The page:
Although they also wrote novels, Claude McKay and Langston Hughes were probably most famous for their poetry.
Claude McKay was born in Jamaica, and in 1913 he arrived in America to study agriculture at Tuskegee Institute. His interest in writing brought him to New York City, the center of book and magazine publishing.
He eventually became an editor of The Liberator, where he published “If we must die” (1919), a powerful poem of social protest; he also wrote “The lynching,” another passionate poem. In 1922 he published one of the most significant works of the period, Harlem Shadows, a collection of poems. His novels include Home to Harlem (1928) and Banjo (1929). McKay was the first black writer of the 1920s to attract a large white audience.
Langston Hughes, born in Mississippi in 1902, traveled the world as a teenager, creating poems all along the way. When he returned, he attended Lincoln University, where he won an award for undergraduate poetry, the first of many awards he was to receive throughout his life. His collection The Weary Blues (1926) made him popular.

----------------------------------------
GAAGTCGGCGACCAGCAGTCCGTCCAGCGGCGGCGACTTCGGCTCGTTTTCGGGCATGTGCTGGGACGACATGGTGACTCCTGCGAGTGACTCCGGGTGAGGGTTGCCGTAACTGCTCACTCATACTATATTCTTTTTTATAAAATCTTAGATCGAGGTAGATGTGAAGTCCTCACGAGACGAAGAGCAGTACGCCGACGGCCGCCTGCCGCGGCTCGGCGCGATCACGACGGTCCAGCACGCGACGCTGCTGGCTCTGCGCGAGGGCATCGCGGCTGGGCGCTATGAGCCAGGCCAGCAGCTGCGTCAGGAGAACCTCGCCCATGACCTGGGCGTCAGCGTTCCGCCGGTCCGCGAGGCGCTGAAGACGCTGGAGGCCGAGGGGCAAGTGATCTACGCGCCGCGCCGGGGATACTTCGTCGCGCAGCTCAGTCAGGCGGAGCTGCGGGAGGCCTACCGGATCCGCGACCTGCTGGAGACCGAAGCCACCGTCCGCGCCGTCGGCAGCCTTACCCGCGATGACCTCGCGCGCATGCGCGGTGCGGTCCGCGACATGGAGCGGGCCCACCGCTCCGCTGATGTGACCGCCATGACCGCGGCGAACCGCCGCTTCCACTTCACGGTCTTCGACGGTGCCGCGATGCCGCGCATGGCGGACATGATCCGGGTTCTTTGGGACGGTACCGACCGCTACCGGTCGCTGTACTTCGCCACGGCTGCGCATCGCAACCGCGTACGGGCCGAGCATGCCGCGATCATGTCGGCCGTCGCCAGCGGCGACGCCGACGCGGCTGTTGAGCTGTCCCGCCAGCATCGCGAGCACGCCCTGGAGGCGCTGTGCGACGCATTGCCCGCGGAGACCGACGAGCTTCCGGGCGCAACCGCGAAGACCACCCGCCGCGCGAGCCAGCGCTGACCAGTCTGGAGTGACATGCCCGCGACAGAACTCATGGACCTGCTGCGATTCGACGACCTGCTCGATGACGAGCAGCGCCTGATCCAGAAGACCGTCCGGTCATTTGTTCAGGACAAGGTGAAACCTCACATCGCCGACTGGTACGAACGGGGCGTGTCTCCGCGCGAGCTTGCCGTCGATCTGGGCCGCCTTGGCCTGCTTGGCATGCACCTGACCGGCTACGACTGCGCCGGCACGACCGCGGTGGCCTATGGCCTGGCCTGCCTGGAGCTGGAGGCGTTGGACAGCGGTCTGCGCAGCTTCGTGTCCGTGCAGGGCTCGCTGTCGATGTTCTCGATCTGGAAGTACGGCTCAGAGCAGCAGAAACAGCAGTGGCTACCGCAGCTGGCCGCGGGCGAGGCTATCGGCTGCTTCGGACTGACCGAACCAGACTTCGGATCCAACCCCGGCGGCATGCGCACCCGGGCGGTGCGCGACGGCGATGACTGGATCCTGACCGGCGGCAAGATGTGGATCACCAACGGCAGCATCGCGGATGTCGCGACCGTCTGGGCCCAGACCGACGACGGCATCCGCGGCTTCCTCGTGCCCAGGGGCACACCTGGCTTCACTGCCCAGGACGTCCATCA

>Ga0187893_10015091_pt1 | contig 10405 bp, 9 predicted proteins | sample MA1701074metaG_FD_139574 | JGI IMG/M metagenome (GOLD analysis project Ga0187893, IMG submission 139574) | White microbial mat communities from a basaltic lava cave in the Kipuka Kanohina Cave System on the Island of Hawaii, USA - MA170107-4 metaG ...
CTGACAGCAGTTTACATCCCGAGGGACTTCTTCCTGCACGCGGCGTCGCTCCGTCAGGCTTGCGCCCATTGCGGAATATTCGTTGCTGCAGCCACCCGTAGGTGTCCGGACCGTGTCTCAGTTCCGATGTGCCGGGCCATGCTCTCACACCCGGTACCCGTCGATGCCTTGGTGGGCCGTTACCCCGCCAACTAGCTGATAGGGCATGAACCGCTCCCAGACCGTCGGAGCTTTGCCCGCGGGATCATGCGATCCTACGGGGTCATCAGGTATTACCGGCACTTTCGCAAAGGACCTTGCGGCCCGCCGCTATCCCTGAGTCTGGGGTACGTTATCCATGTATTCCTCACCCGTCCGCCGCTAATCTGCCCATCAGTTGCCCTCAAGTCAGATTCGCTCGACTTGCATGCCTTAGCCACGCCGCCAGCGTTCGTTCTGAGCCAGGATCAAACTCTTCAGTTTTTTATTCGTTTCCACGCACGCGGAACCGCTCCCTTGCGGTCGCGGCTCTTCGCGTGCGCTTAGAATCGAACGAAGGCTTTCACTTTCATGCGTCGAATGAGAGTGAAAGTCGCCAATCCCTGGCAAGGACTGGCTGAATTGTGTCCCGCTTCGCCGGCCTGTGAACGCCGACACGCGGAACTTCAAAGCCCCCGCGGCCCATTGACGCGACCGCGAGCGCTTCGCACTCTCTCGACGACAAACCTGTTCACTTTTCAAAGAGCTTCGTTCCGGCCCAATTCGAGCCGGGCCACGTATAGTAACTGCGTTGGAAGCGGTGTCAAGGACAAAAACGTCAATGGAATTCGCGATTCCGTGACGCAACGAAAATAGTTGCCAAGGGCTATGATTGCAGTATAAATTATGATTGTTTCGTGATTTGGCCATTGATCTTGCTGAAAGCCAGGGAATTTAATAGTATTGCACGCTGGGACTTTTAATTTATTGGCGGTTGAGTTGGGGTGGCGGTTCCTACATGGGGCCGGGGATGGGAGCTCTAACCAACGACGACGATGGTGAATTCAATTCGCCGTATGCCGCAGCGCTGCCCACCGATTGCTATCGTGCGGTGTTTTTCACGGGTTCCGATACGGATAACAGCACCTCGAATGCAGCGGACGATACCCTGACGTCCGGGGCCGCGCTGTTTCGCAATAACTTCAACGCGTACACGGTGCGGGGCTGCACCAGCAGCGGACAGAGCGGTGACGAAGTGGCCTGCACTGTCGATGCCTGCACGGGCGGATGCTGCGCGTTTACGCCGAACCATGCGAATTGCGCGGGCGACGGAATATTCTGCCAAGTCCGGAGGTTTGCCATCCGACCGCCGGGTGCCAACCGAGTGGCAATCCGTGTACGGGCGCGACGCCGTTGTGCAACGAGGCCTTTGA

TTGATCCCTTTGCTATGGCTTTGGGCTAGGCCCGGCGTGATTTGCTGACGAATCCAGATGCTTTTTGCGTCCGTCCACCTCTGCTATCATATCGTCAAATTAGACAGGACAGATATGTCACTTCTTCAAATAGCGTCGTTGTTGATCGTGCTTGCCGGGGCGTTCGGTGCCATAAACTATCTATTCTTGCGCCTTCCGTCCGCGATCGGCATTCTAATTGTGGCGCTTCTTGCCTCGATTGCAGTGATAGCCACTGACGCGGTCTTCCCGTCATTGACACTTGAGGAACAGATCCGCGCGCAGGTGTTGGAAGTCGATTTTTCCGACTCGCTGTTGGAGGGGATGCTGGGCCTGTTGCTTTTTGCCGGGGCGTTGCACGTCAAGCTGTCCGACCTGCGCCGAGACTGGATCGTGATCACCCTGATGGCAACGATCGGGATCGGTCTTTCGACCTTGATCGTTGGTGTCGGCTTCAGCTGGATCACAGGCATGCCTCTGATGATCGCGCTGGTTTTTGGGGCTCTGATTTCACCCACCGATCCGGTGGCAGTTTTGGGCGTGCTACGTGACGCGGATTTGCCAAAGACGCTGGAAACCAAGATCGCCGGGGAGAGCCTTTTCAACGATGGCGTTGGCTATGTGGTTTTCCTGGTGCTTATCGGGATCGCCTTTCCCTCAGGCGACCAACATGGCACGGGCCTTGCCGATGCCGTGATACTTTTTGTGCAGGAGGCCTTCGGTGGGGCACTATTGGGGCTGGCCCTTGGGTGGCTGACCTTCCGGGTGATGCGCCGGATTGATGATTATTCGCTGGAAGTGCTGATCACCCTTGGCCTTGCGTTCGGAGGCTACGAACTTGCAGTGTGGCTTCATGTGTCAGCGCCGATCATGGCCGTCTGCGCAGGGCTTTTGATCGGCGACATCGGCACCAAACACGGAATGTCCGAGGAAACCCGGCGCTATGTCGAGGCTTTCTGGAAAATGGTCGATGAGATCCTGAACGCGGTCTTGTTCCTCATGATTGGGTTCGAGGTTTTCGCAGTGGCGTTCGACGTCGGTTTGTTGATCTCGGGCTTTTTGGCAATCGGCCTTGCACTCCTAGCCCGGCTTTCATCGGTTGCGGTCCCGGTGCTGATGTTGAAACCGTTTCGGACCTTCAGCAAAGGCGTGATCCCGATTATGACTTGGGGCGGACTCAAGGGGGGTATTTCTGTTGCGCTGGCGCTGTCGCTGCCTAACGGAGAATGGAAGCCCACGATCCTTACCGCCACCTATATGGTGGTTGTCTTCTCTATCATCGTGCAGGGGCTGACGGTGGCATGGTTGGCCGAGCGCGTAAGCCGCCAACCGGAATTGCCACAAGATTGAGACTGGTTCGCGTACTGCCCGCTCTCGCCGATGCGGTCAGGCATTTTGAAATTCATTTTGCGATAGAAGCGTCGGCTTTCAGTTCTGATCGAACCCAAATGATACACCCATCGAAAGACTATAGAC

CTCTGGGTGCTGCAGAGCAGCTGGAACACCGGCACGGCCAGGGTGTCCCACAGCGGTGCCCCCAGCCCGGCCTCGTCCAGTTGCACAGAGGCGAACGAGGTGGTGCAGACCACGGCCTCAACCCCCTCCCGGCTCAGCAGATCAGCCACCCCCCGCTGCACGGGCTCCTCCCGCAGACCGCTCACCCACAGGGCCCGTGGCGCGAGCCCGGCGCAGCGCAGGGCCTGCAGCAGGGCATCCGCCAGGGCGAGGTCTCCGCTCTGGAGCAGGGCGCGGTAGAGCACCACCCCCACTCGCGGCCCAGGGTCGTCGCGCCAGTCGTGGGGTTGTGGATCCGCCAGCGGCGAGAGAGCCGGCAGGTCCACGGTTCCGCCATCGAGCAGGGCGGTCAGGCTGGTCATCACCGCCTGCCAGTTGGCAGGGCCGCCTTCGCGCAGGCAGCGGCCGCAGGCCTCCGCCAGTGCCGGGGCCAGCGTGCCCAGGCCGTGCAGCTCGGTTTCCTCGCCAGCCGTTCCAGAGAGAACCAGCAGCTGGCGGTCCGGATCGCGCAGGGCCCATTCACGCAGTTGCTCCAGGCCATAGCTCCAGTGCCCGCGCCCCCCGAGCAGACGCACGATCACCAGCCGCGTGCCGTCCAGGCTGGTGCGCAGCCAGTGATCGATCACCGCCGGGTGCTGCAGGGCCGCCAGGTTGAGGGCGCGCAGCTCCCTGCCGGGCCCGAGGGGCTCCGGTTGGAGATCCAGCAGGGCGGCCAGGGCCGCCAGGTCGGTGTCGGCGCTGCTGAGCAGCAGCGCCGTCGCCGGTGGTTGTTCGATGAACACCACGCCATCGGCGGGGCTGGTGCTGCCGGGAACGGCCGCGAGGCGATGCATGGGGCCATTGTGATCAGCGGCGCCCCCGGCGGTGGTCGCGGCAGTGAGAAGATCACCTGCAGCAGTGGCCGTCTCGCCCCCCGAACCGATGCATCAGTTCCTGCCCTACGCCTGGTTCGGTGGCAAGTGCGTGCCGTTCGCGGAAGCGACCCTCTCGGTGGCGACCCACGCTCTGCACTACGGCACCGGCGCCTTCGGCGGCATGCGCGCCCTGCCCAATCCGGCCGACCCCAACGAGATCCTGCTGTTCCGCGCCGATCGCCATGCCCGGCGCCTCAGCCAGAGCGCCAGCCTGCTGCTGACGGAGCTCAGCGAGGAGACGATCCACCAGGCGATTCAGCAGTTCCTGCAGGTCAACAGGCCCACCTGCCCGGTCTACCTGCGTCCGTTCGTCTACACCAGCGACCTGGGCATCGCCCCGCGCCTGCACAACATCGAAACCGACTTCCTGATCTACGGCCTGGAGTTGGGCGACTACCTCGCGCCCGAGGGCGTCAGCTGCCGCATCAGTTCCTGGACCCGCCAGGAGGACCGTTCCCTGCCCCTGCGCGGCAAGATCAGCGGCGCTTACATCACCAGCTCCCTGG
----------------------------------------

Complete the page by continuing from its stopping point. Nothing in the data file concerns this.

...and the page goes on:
At the time, he was only in his mid-twenties, but his poems were short, casual, and immensely appealing.
His poems were so meaningful because he was able to convey the experience of working-class African Americans through use of black vernacular and the jazz, blues, and dance rhythms of Harlem. He wrote with compassion and passion about what it meant to be black, while celebrating the creative powers of African American culture.
Although Hughes was also a novelist, essayist, children’s book author, and librettist, he was primarily known for his work in poetry.
Hughes, the “Poet Laureate of Harlem,” is one of the most beloved and popular black writers of all time.